Banking News

Who is a Whistle-Blower ?


Whistle-blower is a complainants who wish to complain or disclose on any allegation of corruption or of miss-use of office by any employee of the Central Government or of any corporation established under any Central Act, government companies, societies or local authorities owned or controlled by the Central Government. The complainant should send his/her complaint in writing to ‘The Central Vigilance Commission (CVC)’ ‘who is the Designated Agency, to receive such complaints.  The designated agency on receipt of the complaint would ascertain the identity of the complainant; if the complainant is anonymous, it will not take any action in the matter. However the identity of the complainant will not be revealed unless the complainant himself has made either the details of the complaint public or disclosed his identity to any other office or authority. During the course of investigation, the Commission should not disclose the identity of the informant and also shall request the concerned head of the organisation to keep the identity of the informant a secret, if for any reason the head comes to know the identity. The CVC can take the help of CBI or Police department, if it considers necessary, to complete the investigation.

In the event that any person is aggrieved by any action against him, he may file an application before the Commission seeking redress in the matter as he is being victimised, on account of that he had filed a complaint or disclosure. The Commission may give suitable directions to the concerned person or the authority. Further the commission may issue appropriate directions to the concerned government authorities if it is of the opinion that either the complainant or the witnesses need protection. If contrary to CVC’s direction, the identity of the informant is being disclosed, CVC could initiate appropriate action against the person or agency making such disclosure. If the Commission finds that the complaint is motivated or vexatious, it shall be at liberty to take appropriate steps in the matter.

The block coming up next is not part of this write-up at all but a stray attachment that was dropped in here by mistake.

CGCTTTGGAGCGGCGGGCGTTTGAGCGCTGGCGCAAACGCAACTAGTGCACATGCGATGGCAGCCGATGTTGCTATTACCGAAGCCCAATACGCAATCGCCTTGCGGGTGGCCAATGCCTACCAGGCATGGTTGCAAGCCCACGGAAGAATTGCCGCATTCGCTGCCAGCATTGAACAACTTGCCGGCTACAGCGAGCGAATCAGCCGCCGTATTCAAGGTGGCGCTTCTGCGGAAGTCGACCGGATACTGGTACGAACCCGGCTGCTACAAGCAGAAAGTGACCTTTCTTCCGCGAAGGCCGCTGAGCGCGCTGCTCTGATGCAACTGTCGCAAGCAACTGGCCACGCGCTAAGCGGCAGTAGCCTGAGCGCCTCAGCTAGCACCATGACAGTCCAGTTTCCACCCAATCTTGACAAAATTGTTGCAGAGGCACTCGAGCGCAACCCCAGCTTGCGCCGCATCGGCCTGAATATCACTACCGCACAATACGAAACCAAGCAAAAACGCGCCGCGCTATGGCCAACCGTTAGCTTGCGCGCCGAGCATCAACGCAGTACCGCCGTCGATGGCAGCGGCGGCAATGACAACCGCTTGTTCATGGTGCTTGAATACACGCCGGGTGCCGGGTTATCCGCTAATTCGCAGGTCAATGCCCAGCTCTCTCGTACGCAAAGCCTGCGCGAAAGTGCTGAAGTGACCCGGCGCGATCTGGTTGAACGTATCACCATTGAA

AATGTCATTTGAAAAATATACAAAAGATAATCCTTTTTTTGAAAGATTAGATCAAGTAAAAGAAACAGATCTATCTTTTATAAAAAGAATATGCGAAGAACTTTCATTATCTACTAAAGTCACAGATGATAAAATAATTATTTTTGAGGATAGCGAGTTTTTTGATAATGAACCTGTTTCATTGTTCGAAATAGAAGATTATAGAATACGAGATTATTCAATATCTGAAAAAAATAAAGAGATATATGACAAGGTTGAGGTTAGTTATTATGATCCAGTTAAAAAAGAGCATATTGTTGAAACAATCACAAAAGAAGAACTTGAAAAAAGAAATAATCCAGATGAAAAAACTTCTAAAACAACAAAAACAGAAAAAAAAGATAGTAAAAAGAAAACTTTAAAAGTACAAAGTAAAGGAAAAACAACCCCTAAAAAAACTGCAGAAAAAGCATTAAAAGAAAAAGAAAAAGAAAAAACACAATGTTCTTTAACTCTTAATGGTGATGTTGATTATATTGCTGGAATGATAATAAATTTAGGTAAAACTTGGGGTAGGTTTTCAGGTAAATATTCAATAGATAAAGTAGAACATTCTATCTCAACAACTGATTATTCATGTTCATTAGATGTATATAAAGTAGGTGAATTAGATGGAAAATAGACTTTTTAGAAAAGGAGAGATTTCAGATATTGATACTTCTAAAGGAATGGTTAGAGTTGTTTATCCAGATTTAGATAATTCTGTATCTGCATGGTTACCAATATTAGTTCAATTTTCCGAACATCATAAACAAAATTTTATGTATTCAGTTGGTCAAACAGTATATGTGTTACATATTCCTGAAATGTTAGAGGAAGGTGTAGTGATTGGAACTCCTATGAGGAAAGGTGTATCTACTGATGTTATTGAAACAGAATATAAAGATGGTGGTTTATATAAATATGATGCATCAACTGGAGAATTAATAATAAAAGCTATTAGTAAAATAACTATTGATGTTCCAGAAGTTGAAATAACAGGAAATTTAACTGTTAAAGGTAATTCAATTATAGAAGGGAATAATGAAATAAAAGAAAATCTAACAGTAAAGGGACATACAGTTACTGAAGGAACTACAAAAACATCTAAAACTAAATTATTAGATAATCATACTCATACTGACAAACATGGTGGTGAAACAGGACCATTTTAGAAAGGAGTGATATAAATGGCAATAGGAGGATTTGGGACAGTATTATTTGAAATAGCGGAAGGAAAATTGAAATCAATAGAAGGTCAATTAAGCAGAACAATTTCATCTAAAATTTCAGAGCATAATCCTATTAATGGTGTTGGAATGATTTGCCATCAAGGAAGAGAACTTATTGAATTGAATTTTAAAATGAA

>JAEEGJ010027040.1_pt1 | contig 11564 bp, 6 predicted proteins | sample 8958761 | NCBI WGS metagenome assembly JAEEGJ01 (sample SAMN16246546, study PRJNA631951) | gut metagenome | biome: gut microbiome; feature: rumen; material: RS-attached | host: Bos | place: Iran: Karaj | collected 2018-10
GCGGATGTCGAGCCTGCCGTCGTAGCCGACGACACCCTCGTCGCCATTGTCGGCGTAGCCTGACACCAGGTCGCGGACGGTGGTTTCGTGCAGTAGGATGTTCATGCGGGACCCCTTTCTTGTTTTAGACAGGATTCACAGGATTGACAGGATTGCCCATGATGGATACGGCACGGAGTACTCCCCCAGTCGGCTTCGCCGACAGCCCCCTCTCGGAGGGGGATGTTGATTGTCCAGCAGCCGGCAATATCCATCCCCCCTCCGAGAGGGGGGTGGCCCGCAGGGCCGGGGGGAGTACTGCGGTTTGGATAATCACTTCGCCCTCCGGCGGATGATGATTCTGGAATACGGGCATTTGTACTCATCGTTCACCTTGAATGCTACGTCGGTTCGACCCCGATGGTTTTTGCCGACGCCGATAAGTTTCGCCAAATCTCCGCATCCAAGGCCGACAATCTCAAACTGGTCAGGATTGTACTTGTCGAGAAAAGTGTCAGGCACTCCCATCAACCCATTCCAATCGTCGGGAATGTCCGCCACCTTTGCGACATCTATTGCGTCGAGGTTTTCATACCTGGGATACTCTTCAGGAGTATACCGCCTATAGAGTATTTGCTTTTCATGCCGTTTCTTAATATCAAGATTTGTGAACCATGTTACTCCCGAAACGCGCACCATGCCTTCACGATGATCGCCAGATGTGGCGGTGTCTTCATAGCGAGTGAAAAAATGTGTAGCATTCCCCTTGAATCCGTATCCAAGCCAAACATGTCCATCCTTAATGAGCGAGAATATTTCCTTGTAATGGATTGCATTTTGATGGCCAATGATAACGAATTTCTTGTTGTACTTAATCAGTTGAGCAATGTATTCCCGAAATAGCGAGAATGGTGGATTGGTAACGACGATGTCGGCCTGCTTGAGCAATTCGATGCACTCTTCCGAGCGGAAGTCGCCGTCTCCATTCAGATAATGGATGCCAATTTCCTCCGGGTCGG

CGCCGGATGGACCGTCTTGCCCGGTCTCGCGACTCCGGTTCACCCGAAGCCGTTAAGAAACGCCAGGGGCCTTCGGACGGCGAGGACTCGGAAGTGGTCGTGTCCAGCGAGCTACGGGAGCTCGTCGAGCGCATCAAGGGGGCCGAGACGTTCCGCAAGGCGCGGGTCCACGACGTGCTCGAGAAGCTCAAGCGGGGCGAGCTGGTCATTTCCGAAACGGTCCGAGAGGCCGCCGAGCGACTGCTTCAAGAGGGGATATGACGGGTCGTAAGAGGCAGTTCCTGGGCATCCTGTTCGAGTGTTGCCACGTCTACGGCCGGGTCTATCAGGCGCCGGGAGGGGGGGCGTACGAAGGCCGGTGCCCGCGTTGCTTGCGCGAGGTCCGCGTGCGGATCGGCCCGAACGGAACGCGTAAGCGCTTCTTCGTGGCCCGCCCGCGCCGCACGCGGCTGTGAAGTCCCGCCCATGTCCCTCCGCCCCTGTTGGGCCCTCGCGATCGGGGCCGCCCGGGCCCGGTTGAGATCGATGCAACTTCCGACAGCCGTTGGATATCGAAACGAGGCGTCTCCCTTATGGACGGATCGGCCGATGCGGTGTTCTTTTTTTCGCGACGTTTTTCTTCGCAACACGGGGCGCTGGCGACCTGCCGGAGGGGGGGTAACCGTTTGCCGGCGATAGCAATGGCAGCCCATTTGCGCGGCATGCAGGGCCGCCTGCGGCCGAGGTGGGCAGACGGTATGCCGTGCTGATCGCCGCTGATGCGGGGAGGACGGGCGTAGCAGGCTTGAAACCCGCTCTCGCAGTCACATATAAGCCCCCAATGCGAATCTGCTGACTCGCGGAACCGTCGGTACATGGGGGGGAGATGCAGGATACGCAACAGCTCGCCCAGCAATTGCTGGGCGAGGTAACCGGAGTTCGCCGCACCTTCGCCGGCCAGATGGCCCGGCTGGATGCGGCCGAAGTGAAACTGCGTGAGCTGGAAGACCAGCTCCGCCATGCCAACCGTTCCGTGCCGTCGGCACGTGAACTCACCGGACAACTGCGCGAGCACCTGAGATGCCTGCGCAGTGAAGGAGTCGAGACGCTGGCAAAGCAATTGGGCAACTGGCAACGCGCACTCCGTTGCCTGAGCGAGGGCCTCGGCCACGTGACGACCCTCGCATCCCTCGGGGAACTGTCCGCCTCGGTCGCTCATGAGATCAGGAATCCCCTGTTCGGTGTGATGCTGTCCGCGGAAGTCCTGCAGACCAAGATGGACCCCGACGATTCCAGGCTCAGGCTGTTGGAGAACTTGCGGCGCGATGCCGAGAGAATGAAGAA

The Commission shall not entertain or inquire into any disclosure in respect of which a formal and public inquiry has been ordered  under the Public Servants Inquiries Act, 1850, or a matter that has been referred for inquiry under the Commissions of Inquiry Act, 1952.

 

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